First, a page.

Change is nothing new – all organizations must deal with it. But it’s the increasing speed of change that is adding an extra element of urgency to the business environment. According to data from KPMG, 65% of CEOs argue that the next three years will be more critical for their industries than the last 50 ever were – an extraordinary state of affairs.
Nowhere is the impact of the speed of change more critical than in the world of learning and development – where organizations’ ability to adapt is directly linked to their ability to grow their own people, and give them the critical skills they need to expand into new areas and create new markets and opportunities.
Roadblocks to Delivery
At the heart of this is a requirement by L&D professionals to develop their workforce faster, and more efficiently. Virtually all (93%) of L&D professionals now say they want to integrate learning with work, with more still (95%) saying they also want to respond faster to changing business conditions. But there is a crucial limiting factor it seems – the problem of how to deliver training and learning against these ambitions.
Time, technology, and capacity to react now seem to encompass the new preventive factors many organizations are facing. Less than one in five (19%) L&D professionals admit they are currently making the progress they think they need fast enough – despite the fact they are spending more on technology. Many, it seems, are just trying to catch up, but with businesses being ever more global, requiring more and varying versions of content, with more data analysis, L&D professionals are in real danger of falling behind.
Counteracting Speed of Change
The only solution for L&D professionals is to counteract speed of change with speed of deployment – and increasingly it is being understood in the context of using outsourced training rollouts – true experts in technology and results-driven interventions.
Outsourced training to respond to change doesn’t have to be confined to educating employees about product launches or meeting mandatory health and safety requirements. Increasingly outsourcing partners are being harnessed to deploy everything from entire system rollouts (such as complex ERP platforms), through to organizational growth systems (measuring sales and performance). Culture and engagement transformation programs are also being supported. Mark Oliver, Managing Director EMEA at Raytheon Professional Services says: “Outsourcing has long been recognized as one of the seven key ingredients for creating globally diverse training programs and our own Large Scale Business Rollouts research conducted in 2016 reveals it is even more critical now.”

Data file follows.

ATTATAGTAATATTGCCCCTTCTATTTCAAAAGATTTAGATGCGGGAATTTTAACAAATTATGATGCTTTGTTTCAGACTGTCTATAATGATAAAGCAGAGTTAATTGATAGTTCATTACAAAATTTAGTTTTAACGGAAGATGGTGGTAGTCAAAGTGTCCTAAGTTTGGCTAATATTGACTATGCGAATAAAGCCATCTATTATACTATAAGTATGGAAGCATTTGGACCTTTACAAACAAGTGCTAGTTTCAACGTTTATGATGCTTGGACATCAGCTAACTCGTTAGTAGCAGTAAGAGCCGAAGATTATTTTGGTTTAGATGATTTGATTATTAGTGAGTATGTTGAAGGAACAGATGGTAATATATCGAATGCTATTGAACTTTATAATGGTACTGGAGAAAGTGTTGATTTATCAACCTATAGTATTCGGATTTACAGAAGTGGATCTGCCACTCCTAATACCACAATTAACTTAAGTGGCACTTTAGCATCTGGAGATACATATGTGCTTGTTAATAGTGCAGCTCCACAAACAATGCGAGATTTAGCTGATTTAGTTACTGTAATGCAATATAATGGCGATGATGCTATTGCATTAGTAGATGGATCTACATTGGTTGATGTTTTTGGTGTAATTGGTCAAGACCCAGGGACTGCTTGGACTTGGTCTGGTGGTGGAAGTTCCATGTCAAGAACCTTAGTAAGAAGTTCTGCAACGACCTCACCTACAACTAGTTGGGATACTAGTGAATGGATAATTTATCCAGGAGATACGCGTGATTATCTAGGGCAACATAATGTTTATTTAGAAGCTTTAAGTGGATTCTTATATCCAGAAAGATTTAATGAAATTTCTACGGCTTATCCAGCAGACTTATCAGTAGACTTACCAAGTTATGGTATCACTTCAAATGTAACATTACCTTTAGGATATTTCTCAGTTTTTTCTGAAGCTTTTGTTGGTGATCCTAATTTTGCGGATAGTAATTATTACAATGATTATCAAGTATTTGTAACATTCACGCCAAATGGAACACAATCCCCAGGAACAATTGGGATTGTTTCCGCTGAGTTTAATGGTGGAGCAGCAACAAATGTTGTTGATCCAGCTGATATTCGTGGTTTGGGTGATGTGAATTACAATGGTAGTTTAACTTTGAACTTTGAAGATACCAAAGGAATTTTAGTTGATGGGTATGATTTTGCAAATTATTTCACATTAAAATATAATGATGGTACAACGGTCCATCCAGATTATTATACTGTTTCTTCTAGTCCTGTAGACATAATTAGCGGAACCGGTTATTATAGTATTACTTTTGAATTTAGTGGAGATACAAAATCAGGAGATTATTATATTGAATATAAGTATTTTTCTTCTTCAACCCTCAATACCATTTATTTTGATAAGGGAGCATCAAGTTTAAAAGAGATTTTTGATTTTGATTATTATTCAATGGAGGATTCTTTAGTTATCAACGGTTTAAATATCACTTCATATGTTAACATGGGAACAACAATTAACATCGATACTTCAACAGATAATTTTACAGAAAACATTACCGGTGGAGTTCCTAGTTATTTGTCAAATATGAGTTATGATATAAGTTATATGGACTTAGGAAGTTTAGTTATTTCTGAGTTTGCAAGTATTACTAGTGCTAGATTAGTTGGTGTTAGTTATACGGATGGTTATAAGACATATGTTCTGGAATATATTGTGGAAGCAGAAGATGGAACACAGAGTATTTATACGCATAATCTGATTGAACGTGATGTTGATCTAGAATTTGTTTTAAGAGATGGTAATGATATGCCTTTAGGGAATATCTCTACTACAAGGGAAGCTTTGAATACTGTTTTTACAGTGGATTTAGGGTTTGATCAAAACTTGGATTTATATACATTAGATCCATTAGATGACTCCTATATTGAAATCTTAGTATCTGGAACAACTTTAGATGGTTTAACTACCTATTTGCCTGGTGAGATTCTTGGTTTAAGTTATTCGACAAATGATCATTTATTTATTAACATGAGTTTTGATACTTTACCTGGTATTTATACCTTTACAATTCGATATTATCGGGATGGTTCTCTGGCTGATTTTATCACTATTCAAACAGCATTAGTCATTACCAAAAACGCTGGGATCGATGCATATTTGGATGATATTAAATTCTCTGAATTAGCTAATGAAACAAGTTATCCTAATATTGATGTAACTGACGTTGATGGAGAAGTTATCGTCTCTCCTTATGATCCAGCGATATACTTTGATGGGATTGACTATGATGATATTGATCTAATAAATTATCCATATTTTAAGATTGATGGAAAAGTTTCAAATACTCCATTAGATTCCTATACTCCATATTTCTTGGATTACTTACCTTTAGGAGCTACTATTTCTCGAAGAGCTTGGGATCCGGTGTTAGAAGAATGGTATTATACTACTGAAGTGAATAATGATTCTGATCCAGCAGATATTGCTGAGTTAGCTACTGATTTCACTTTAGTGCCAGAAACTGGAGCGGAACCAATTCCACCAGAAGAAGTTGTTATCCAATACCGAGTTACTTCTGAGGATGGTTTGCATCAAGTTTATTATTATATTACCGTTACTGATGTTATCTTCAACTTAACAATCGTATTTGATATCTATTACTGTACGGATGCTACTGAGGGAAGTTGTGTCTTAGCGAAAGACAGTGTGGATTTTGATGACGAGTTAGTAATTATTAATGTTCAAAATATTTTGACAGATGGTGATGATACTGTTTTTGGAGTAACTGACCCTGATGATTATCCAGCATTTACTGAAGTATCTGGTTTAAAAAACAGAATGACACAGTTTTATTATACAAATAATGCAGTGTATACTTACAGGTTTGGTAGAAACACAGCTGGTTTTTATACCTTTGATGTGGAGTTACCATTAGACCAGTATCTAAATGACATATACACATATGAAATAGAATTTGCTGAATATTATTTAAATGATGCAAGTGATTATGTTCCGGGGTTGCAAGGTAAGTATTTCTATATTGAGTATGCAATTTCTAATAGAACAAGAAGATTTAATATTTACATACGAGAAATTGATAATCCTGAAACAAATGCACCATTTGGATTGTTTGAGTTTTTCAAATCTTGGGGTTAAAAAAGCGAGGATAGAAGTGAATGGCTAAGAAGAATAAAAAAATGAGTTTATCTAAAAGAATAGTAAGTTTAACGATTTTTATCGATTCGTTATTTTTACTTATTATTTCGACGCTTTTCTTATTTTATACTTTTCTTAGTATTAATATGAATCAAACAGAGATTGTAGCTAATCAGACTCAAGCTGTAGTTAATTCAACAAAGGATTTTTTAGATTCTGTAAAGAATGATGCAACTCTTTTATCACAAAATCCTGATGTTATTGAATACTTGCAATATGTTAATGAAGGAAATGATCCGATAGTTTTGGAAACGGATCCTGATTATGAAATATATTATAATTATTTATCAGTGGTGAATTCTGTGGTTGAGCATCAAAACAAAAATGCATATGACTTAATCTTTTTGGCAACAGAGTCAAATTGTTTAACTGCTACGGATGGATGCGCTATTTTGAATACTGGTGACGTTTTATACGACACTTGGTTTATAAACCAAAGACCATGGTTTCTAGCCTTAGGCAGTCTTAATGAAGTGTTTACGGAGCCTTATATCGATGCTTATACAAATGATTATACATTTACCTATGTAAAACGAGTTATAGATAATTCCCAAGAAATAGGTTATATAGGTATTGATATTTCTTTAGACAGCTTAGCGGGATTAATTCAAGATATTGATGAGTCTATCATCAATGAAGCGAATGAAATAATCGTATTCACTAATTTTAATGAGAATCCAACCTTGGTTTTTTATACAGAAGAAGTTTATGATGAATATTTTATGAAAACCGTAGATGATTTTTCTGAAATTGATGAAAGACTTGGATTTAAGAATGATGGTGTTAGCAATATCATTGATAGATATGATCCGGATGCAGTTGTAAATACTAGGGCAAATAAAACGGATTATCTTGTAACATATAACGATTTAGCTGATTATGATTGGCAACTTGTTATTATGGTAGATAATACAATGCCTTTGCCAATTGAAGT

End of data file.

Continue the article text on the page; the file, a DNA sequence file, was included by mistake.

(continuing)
He adds: “Upwards of half of all large-scale training programs are deemed to underperform due to not applying them properly and trying to adopt a one-size-fits-all approach. But the benefit of using outsourcing ultimately provides L&D professionals with the ability to harness technology that is more cutting-edge than their own. It also delivers training more speedily, measures training outcomes, and enables customization of existing content to be made much faster.”
Stronger Business Impact
The result is that day-to-day administration is drastically cut too, leaving training professionals free to concentrate on what they need to do most – being strategic thinkers and planners. As Raytheon Professional Services’ research also finds, the three main priorities L&D professionals have when partnering with an outsourced provider are an ability to customize; enable technology integration/capability and improve the quality of resources they can give learners access to. Very few organizations can do all of this consistently well, and in-house. Other strategic reasons why L&D professionals lean towards outsourcing is:
- Getting learners to competency in a reduced amount of time,
- Handling a greater scope of projects
- The ability for in-house politics to be avoided.
The fact is, outsourced learning rollouts give employers a chance to keep abreast of change, by partnering with those at the very forefront of it. Not only are L&D professionals then able to be the strategic, board-level equals they need to be, but the process of outsourcing itself enhances their own continuous learning development – by enabling them to implement and run much larger learning programs.
With speed of change not likely to be slowing down, the question is not when or how quickly to consider outsourcing but with whom.
Raytheon Professional Services, in partnership with CorporateLeaders, is hosting the 5th Annual Raytheon Symposium in Frankfurt and London (13th and 27th September 2017).